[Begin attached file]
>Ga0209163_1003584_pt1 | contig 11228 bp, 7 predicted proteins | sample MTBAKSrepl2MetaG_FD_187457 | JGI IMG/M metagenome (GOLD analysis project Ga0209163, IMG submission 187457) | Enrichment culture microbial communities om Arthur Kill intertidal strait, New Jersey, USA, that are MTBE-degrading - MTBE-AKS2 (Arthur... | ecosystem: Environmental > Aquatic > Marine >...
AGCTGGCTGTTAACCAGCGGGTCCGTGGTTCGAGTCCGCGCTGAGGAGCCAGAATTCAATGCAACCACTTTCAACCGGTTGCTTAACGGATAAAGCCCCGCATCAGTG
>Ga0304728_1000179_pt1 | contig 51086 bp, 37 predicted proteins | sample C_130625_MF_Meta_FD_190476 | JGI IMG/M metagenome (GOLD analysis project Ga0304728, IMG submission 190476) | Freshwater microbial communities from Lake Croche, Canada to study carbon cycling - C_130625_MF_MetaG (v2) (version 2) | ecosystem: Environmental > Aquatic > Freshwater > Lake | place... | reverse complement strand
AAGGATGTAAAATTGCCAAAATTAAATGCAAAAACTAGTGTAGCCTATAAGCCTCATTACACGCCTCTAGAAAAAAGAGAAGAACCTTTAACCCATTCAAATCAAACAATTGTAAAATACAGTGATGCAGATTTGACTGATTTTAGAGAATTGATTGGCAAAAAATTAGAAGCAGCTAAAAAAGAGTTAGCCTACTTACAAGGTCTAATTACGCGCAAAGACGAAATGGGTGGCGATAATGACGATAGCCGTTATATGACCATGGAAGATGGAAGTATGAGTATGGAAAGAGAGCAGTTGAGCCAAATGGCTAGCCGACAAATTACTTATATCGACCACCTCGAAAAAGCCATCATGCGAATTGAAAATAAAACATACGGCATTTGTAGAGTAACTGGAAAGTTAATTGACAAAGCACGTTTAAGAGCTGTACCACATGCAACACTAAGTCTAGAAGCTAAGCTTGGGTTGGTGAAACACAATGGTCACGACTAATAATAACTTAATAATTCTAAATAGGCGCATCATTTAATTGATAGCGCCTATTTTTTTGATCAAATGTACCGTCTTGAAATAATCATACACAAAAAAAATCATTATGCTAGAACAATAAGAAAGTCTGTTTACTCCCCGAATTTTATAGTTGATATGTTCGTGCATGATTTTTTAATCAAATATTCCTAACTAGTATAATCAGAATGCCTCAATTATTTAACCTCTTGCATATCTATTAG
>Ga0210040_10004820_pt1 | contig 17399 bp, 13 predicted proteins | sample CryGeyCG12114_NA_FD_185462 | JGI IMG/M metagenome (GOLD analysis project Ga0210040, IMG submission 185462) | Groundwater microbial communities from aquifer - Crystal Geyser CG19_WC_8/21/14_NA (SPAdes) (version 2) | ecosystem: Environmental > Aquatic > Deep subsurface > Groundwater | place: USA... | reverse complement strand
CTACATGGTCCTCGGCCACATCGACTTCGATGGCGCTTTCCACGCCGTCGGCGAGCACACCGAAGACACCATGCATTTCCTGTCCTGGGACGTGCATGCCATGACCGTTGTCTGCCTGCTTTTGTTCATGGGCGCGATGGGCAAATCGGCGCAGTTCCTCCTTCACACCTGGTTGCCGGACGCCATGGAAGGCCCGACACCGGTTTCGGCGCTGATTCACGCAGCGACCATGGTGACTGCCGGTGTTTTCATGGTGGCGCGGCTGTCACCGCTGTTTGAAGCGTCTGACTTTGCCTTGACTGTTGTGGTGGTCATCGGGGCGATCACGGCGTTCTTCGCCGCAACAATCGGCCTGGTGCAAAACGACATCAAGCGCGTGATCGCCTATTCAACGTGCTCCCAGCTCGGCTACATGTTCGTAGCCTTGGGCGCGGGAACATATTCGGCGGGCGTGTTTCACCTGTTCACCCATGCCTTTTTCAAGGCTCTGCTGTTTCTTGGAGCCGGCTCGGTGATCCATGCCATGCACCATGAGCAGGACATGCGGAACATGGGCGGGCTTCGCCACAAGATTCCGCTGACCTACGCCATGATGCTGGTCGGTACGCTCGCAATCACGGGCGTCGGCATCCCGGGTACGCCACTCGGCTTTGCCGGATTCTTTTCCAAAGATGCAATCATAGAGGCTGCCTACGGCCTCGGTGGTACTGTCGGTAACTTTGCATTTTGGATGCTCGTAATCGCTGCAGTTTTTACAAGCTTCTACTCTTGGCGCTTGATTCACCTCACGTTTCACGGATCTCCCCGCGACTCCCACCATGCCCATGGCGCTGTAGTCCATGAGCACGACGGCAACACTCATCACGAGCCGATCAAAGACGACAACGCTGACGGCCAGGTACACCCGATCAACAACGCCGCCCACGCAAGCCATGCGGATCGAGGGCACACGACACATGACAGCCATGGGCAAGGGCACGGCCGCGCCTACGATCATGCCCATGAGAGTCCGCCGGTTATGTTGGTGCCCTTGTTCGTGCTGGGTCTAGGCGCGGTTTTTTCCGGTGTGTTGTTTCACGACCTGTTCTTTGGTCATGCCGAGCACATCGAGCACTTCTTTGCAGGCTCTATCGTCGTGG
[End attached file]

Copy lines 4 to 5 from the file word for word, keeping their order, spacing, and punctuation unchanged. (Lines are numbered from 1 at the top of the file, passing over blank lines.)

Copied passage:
AAGGATGTAAAATTGCCAAAATTAAATGCAAAAACTAGTGTAGCCTATAAGCCTCATTACACGCCTCTAGAAAAAAGAGAAGAACCTTTAACCCATTCAAATCAAACAATTGTAAAATACAGTGATGCAGATTTGACTGATTTTAGAGAATTGATTGGCAAAAAATTAGAAGCAGCTAAAAAAGAGTTAGCCTACTTACAAGGTCTAATTACGCGCAAAGACGAAATGGGTGGCGATAATGACGATAGCCGTTATATGACCATGGAAGATGGAAGTATGAGTATGGAAAGAGAGCAGTTGAGCCAAATGGCTAGCCGACAAATTACTTATATCGACCACCTCGAAAAAGCCATCATGCGAATTGAAAATAAAACATACGGCATTTGTAGAGTAACTGGAAAGTTAATTGACAAAGCACGTTTAAGAGCTGTACCACATGCAACACTAAGTCTAGAAGCTAAGCTTGGGTTGGTGAAACACAATGGTCACGACTAATAATAACTTAATAATTCTAAATAGGCGCATCATTTAATTGATAGCGCCTATTTTTTTGATCAAATGTACCGTCTTGAAATAATCATACACAAAAAAAATCATTATGCTAGAACAATAAGAAAGTCTGTTTACTCCCCGAATTTTATAGTTGATATGTTCGTGCATGATTTTTTAATCAAATATTCCTAACTAGTATAATCAGAATGCCTCAATTATTTAACCTCTTGCATATCTATTAG
>Ga0210040_10004820_pt1 | contig 17399 bp, 13 predicted proteins | sample CryGeyCG12114_NA_FD_185462 | JGI IMG/M metagenome (GOLD analysis project Ga0210040, IMG submission 185462) | Groundwater microbial communities from aquifer - Crystal Geyser CG19_WC_8/21/14_NA (SPAdes) (version 2) | ecosystem: Environmental > Aquatic > Deep subsurface > Groundwater | place: USA... | reverse complement strand